What is our modern obsession with Sherlock Holmes? In the span of three years we’ve had two feature films and a modernized reboot on the BBC channel starring the legendary detective. We’ve had two Holmes and two Watsons, and recently even two Moriartys.
The portrayals of Robert Downey Jr. and Benedict Cumberbatch are distinct enough that the actors make the roles their own, yet both convey the Holmes of Sir Arthur Conan Doyle’s original stories. So why does CBS feel the need to put out another version of Holmes when we have two perfectly good ones already?
CBS’s new show “Elementary,” like its British counterpart “Sherlock,” seeks to modernize Holmes for the 21st century. Jonny Lee Miller plays Holmes while Lucy Liu, in an interesting twist on the mythology, plays Dr. Joan Watson. Not only is Watson a woman this time, but instead of Holmes’s loyal partner she’s his sober companion, helping him recover from a drug addiction.
Placing Holmes in contemporary New York and forcing Watson on him are intriguing choices to make, but they ultimately don’t lead into any new territory. Miller’s Holmes is still the neurotic but brilliant detective with amazing deductive skills. He’s eccentric, yes, but there’s nothing about his performance that sets him apart from Downey or Cumberbatch.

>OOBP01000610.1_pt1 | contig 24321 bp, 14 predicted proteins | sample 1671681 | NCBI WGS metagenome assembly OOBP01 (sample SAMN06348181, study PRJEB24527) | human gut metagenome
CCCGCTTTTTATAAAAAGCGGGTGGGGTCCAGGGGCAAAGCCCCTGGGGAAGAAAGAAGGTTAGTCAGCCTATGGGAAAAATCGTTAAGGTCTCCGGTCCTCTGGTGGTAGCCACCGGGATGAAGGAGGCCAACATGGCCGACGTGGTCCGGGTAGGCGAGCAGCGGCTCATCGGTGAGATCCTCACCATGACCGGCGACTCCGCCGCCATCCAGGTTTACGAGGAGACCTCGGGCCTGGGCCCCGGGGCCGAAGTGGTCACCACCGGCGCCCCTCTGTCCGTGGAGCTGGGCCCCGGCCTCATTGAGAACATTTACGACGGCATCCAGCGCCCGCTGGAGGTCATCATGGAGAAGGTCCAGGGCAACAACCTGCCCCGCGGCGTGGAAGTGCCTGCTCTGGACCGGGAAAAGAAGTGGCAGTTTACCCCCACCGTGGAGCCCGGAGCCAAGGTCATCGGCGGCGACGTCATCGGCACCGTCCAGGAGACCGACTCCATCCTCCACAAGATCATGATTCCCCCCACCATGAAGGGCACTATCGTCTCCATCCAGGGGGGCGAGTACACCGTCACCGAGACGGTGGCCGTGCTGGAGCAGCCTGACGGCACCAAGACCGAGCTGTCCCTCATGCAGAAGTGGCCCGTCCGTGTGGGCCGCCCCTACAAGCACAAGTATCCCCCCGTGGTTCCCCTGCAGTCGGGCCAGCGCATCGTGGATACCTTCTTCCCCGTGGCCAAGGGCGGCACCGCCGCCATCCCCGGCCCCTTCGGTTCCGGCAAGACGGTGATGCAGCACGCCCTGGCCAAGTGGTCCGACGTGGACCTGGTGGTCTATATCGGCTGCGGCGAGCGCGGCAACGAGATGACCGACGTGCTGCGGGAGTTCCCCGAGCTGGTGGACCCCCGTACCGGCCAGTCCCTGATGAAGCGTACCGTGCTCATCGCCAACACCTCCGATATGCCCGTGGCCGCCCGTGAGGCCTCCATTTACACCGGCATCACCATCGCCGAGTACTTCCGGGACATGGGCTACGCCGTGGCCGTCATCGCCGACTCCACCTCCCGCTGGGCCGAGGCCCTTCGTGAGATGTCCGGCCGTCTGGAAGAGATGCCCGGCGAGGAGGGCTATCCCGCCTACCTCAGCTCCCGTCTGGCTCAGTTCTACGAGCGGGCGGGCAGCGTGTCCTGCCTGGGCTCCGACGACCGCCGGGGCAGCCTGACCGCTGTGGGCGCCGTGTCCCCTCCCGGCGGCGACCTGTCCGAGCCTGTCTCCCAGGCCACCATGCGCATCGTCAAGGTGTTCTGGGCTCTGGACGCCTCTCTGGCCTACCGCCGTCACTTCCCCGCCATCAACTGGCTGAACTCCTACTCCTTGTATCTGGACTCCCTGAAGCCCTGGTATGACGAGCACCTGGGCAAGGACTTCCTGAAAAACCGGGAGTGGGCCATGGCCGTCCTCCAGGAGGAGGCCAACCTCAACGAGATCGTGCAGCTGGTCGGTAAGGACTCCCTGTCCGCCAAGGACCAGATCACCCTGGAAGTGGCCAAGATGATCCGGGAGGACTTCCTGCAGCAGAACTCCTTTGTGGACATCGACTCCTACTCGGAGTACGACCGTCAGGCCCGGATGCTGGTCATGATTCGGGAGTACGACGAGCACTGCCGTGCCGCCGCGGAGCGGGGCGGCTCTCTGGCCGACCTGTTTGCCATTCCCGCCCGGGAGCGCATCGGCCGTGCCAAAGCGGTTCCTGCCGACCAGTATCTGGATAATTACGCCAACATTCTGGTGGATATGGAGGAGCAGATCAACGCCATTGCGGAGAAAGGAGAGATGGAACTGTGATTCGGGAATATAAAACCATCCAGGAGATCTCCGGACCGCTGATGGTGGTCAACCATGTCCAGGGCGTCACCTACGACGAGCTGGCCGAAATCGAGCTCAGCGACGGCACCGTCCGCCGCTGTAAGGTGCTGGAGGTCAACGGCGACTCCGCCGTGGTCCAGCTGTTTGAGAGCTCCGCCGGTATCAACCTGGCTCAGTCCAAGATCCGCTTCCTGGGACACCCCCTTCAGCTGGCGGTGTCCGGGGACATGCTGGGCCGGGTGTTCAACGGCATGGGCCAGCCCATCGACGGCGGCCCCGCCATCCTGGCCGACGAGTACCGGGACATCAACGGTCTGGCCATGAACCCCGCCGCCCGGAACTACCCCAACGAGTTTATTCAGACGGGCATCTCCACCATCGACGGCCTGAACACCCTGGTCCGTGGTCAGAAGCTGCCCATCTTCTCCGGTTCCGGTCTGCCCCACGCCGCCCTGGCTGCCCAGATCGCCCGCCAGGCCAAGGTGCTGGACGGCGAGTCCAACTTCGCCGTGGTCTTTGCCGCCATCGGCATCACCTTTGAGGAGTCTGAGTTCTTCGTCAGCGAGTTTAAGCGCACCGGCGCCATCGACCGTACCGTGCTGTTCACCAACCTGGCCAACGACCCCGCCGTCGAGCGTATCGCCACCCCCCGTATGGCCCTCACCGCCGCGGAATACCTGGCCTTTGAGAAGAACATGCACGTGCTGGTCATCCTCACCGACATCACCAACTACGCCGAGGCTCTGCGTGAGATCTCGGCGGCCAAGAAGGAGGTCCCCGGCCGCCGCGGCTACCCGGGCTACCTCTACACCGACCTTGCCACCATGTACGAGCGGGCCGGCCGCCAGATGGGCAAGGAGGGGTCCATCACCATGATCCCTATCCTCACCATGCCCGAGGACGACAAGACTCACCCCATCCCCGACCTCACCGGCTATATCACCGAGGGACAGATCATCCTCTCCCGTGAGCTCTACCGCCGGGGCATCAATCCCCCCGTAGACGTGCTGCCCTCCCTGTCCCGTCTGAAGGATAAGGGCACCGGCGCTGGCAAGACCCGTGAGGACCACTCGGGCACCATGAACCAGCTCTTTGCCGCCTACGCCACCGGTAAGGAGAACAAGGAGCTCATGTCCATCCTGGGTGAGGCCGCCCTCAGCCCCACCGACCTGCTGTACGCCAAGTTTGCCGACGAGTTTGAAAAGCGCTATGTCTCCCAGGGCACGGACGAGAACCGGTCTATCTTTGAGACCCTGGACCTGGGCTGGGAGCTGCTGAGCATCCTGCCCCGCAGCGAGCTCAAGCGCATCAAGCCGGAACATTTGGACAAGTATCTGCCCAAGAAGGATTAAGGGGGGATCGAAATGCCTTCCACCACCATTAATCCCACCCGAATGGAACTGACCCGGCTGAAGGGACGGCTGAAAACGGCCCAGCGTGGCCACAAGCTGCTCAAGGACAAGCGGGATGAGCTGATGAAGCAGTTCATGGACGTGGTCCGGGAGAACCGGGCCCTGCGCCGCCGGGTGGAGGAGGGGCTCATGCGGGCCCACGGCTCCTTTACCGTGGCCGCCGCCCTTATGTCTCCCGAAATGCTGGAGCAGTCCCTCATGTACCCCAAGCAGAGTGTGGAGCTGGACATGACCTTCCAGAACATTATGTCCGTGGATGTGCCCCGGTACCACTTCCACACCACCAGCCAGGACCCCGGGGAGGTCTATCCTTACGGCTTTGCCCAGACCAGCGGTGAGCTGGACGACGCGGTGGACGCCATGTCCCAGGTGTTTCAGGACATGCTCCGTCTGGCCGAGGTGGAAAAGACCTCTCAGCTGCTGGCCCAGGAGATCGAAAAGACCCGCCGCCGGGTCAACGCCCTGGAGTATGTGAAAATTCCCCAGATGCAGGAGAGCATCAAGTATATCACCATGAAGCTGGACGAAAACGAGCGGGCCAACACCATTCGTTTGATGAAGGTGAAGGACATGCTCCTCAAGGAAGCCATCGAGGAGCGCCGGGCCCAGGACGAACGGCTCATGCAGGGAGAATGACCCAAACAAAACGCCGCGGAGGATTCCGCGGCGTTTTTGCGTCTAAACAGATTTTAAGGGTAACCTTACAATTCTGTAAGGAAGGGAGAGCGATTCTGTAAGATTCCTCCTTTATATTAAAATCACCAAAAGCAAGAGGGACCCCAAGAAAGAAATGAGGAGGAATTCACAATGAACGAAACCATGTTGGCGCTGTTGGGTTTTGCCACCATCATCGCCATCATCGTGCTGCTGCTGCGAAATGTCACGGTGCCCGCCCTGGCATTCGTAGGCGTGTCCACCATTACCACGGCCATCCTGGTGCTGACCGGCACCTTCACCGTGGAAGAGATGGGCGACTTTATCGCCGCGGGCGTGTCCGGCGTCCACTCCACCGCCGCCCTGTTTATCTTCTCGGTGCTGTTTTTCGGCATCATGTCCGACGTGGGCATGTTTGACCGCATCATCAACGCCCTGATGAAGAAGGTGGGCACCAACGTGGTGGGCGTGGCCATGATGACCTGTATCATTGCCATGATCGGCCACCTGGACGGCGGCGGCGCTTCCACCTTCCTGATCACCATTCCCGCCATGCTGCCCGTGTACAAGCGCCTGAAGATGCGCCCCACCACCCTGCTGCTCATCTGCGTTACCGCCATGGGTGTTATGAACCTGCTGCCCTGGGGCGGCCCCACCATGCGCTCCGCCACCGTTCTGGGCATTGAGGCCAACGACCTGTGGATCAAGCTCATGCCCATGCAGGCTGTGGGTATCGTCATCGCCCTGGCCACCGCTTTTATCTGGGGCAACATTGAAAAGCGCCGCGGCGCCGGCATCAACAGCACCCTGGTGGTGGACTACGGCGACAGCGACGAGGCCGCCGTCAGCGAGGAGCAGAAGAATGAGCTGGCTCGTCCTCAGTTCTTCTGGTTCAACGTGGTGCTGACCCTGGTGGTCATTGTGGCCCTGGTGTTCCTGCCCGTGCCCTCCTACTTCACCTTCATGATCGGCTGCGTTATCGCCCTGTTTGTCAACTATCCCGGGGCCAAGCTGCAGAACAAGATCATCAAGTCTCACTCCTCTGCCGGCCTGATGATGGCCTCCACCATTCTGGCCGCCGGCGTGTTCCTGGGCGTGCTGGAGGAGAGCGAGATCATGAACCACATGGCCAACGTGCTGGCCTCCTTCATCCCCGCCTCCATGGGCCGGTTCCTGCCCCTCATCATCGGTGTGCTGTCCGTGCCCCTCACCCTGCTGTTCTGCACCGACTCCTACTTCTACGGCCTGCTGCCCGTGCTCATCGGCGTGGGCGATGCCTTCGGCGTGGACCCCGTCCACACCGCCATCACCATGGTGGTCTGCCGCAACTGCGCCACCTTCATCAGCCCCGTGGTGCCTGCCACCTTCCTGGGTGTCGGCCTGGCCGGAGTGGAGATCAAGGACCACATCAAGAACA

Theoretically a female Watson would provide a whole new dynamic on the famous relationship, but it never leads into anything more than the typical man-woman partnership found on most American cop dramas. Ultimately that’s what this new Holmes is: just another detective drama without most of the iconic elements that made the movies and the BBC show so compelling. “Elementary” could have done something new with Holmes, but it seems content with piggybacking off the success of “Sherlock” and the Downey films.